WHO self-help intervention reduces psychological distress in humanitarian crisis situation
23 January 2020 – A new WHO self-help approach for managing distress and coping with adversity has shown to be safe and effective in a trial involving South Sudanese women living in Uganda. The results of the study, published in The Lancet Global Health today, indicate that guided self-help could be a promising strategy to address the vast gap in mental health support in humanitarian response situations. WHO will make the self-help intervention available for widespread use once positive results have been seen in a second trial.
New QualityRights modules launched
27 November 2019 – New and updated training and guidance modules for the QualityRights Programme are now available. The updated modules cover topics such as mental health, disability, human rights and recovery; strategies to end forced treatment, seclusion and restraint; and establishing peer support groups. A self-help tool for recovery is also now available. QualityRights has now been introduced in 31 countries. Ghana became the first country, in early 2019, to introduce the Programme country-wide.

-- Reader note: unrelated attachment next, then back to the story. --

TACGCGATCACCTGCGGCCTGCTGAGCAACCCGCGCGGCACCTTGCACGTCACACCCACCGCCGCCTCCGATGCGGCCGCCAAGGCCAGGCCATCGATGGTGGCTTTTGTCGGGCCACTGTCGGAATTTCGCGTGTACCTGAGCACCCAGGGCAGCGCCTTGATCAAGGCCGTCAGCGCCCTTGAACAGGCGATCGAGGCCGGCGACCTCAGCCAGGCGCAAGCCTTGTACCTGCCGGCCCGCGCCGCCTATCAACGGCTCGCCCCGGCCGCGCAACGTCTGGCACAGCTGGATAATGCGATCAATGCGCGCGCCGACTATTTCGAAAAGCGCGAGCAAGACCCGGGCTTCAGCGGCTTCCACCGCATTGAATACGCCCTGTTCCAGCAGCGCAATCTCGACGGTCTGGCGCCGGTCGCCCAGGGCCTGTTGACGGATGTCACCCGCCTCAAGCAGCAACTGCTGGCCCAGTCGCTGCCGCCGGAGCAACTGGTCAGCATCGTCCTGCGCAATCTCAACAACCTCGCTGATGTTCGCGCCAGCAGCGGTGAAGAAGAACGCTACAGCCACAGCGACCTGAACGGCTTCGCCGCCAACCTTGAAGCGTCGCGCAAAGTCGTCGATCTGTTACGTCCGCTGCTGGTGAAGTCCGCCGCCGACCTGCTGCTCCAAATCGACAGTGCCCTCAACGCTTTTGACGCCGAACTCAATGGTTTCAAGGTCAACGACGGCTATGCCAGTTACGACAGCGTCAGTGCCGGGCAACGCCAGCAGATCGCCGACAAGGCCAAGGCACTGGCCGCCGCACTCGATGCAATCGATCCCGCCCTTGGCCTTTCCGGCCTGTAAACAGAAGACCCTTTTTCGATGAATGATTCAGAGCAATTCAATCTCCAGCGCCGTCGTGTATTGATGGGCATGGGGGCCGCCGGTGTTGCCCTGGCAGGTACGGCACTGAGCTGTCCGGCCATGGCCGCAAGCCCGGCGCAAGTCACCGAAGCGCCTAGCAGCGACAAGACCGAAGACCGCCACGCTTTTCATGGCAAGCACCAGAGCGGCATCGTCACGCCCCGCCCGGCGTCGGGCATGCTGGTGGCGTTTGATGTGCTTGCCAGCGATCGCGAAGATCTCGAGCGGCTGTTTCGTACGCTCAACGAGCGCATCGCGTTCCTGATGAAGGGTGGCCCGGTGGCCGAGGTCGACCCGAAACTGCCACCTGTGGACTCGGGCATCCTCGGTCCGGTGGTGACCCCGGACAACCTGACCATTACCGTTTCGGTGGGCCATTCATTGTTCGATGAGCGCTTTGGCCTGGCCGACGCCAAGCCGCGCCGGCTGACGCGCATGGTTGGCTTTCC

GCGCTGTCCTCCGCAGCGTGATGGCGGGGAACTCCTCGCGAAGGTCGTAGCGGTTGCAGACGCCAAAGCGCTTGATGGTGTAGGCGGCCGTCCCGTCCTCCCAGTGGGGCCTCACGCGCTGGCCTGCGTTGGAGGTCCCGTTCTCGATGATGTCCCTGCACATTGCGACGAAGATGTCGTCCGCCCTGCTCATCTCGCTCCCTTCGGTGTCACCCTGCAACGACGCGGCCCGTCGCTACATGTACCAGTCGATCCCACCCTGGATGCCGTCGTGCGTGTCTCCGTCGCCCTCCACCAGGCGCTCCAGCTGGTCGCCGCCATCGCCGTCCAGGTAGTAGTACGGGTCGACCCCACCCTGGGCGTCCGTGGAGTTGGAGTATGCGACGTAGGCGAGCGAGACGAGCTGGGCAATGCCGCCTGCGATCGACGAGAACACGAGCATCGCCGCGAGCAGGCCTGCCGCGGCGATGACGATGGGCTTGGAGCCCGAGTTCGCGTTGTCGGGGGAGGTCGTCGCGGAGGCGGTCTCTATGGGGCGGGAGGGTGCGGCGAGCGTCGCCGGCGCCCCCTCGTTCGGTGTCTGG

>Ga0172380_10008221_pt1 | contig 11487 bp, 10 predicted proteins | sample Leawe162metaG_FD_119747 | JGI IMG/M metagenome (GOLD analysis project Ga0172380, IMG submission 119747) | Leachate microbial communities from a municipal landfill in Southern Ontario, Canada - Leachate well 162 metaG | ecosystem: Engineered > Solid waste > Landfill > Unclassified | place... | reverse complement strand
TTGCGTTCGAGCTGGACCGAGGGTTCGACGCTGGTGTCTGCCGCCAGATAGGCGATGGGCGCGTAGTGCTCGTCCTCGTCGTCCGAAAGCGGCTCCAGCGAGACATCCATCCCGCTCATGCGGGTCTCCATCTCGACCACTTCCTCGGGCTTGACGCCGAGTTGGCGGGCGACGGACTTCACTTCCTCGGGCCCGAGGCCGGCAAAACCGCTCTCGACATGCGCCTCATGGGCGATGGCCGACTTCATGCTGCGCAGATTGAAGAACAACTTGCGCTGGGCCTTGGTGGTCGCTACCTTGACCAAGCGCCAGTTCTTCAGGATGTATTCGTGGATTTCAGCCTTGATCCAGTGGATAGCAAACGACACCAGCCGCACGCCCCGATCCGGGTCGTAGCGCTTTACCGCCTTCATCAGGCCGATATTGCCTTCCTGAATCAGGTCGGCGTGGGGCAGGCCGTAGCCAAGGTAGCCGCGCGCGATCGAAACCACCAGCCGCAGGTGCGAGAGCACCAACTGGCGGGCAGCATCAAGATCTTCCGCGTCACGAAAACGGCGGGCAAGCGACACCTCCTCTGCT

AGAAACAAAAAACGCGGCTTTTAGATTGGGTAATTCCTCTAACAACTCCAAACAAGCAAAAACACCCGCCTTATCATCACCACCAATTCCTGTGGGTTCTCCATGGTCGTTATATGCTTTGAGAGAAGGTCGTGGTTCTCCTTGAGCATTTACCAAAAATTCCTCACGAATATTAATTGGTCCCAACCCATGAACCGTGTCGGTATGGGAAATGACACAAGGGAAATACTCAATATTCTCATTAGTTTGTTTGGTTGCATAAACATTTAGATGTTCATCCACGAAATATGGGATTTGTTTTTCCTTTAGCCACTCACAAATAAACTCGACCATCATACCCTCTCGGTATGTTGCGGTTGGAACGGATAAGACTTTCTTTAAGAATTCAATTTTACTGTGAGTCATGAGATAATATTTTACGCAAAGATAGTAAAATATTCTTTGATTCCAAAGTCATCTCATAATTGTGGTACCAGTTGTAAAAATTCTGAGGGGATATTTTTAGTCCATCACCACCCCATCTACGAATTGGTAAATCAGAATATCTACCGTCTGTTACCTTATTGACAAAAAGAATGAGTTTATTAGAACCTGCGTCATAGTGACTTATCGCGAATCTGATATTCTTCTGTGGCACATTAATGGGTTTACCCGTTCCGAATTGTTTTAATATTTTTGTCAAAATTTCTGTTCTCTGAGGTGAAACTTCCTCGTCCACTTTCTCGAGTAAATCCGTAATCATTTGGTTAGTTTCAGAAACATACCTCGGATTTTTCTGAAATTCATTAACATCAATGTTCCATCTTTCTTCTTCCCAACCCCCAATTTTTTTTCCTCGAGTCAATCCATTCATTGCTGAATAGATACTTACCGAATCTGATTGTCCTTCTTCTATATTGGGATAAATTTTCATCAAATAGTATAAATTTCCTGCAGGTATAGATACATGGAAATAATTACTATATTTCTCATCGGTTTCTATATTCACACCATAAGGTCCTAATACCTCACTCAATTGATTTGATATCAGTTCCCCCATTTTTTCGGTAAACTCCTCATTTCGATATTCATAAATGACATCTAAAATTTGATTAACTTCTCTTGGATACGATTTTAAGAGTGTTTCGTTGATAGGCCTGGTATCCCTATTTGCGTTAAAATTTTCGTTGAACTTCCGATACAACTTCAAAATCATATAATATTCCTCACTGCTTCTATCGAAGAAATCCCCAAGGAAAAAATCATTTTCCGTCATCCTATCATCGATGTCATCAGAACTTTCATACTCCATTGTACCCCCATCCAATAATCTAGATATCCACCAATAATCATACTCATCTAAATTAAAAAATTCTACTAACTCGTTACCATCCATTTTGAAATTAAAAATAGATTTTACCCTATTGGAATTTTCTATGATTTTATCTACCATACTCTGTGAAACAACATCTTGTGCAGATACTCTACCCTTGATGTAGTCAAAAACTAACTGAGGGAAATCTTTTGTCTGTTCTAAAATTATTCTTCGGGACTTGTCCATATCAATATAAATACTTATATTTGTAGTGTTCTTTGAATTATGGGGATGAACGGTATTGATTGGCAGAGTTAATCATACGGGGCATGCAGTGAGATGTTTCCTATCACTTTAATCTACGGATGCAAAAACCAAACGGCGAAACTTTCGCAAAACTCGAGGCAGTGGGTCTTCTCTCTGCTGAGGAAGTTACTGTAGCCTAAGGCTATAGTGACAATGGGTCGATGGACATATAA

14 October 2019 - Communities contain a wide range of resources that can be used to promote mental health, prevent mental health conditions and support care and recovery of people with mental health conditions.
The mhGAP Community Toolkit is now available for field testing. Sections include an informational guide for programme managers and a practical manual for anyone wishing to promote and address mental health in their community.
Suicide: one person dies every 40 seconds
乐动体育登录9 September 2019 - The number of countries with national suicide prevention strategies has increased in the last five years, but the number of countries with strategies, at just 38, is far too few, said WHO, on the eve of World Suicide Prevention Day. More governments need to introduce proven interventions for reducing national suicide rates. These include restricting access to means; implementing programmes among young people to build skills to cope with life stresses; and early identification, management and follow-up of people at risk of suicide.
Good mental health is related to mental and psychological well-being. WHO’s work to improve the mental health of individuals and society at large includes the promotion of mental well-being, the prevention of mental disorders, the protection of human rights and the care of people affected by mental disorders.